The plan is to take low-rise social housing and build condos with a mix of low income and market value properties in the area west of Spadina Avenue, between Queen Street and Dundas Street.
“It will be the best thing for the community because it will give them a renewed sense of feeling of life, of being able to move forward,” said William Shane, Alexandra Park resident.
Unlike the revitalization of Regent Park, another social housing and low income area, residents won't be displaced and most will stay in nearby buildings.
“This has always been about the residents and the Alexandra Park co-op and the vision they've had for a better city and a better neighbourhood,” said Coun. Adam Vaughan.
The project will take anywhere from 12 to 15 years to complete.
Many hope revitalizing the area will also help kick start jobs and other opportunities for the community.
Colleen Lavallee, an area resident, is hopeful about that.
“Through the economic activity that's generated, we want to make sure our residents are getting employed, getting investment opportunities, home ownership opportunities,” said Lavallee.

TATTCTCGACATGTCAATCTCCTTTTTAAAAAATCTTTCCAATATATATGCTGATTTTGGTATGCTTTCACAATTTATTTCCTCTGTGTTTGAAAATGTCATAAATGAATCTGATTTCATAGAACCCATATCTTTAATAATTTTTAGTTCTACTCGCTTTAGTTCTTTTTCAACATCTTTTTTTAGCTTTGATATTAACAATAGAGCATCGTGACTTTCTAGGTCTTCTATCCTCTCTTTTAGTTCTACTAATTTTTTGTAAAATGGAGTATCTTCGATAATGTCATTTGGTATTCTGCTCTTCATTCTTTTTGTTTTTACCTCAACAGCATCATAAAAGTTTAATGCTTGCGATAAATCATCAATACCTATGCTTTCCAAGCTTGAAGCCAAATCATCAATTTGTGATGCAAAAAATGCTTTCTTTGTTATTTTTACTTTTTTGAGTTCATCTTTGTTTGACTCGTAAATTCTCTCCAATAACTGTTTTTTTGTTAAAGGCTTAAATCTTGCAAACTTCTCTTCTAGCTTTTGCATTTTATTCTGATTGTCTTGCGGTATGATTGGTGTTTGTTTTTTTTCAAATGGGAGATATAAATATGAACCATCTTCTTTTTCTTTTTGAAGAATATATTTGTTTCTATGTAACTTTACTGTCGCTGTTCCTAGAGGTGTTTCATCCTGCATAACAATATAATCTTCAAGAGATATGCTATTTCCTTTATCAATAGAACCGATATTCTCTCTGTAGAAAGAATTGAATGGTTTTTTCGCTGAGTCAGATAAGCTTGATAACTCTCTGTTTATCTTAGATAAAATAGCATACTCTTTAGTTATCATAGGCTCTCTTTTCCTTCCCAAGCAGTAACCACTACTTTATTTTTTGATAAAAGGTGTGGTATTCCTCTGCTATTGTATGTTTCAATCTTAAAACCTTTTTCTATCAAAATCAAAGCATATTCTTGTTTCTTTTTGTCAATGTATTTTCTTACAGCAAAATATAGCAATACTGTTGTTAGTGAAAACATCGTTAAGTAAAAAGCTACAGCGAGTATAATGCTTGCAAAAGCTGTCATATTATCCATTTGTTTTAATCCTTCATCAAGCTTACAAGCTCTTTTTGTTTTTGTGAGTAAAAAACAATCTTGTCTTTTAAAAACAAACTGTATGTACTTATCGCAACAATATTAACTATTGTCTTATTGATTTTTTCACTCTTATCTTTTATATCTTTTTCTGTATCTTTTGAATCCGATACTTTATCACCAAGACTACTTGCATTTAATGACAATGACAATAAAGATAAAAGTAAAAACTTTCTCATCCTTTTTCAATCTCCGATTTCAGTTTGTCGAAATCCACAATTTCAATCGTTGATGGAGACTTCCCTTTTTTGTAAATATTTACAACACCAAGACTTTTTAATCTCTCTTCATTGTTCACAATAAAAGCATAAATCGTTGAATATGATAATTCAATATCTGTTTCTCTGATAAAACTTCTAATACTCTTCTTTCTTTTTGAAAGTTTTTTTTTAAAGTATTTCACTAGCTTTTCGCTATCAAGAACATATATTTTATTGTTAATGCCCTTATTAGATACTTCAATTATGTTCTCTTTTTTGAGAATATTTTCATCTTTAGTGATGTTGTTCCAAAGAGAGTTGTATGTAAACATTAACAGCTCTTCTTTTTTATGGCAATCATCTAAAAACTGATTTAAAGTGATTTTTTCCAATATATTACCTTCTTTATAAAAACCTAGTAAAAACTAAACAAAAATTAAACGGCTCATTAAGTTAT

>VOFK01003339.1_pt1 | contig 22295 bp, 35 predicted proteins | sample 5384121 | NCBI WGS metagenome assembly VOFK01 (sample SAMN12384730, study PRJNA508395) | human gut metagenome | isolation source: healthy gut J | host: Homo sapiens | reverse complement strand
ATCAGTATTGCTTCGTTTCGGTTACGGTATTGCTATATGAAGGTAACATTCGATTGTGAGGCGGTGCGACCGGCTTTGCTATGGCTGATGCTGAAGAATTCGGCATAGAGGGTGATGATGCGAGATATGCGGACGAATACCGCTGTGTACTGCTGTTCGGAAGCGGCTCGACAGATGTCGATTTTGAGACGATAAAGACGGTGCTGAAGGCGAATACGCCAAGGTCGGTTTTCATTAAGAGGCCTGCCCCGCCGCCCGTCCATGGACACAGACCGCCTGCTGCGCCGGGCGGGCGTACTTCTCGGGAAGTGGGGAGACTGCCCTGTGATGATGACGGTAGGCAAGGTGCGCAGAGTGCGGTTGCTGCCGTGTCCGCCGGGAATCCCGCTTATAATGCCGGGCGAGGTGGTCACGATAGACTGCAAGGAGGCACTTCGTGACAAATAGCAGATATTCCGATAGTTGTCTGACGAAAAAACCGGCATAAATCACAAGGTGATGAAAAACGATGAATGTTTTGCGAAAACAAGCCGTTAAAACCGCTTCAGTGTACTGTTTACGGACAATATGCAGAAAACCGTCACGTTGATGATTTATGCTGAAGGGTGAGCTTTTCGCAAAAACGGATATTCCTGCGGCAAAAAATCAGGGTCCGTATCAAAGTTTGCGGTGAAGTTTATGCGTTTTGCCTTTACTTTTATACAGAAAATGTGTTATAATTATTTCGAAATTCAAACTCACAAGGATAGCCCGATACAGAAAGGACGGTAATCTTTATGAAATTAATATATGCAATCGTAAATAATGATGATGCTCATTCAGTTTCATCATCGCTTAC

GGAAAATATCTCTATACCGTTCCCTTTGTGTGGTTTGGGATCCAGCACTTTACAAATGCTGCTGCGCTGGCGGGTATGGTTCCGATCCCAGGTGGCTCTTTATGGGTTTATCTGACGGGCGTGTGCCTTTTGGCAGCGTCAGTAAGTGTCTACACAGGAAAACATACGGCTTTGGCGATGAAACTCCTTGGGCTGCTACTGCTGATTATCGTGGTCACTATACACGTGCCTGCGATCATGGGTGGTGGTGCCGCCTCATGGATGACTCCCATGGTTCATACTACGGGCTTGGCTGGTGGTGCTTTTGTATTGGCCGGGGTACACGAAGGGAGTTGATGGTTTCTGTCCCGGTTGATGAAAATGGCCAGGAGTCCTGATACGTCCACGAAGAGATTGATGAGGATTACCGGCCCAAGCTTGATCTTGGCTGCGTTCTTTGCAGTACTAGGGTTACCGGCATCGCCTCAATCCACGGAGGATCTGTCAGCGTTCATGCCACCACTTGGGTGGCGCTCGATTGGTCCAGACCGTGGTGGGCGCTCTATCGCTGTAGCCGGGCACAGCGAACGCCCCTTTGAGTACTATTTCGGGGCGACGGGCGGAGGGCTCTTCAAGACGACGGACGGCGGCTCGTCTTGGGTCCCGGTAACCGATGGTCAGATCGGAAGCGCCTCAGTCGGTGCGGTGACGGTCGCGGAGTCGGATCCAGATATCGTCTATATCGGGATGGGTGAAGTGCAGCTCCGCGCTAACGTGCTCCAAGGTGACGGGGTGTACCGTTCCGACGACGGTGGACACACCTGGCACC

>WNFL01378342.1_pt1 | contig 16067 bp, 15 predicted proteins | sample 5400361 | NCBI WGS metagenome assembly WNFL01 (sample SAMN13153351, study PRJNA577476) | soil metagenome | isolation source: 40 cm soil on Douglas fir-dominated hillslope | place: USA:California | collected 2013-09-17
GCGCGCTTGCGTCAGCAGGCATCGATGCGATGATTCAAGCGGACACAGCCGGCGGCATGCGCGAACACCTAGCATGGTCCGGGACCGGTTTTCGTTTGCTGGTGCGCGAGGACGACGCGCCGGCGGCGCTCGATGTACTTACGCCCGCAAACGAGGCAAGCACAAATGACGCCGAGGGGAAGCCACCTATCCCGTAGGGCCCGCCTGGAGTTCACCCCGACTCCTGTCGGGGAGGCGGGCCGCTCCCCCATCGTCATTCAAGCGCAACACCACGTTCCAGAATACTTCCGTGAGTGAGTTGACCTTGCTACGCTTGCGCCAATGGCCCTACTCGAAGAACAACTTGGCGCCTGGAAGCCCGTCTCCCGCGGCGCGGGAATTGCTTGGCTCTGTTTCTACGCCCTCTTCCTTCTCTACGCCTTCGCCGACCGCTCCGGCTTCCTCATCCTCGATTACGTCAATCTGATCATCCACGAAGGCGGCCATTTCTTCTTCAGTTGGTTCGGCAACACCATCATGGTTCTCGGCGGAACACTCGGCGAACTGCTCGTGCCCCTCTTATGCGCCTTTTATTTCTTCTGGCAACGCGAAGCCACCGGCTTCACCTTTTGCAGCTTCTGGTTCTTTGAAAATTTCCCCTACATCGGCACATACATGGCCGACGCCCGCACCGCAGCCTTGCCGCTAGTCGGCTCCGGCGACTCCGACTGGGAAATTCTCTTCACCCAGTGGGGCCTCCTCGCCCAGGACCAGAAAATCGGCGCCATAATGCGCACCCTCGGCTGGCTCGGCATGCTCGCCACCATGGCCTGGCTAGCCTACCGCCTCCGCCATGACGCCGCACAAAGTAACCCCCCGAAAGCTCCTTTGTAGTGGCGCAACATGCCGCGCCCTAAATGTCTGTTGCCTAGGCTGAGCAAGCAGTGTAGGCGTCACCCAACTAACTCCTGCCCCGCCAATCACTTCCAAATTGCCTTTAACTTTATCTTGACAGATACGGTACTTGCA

However, some urban planners fear that those opportunities don’t always materialize in situations like this.
“Sometimes you do see tensions emerging in mixed income communities so its not always this picture of social harmony,” said Martine August, an Urban Planning Ph.D.
August adds that studies have shown that often in the changeover, social networks and the sense of community is also demolished.
“Increasingly a lot of academics are saying, we're at the point where we know enough about this that we should stop experimenting with low-income people living in public housing,” she said.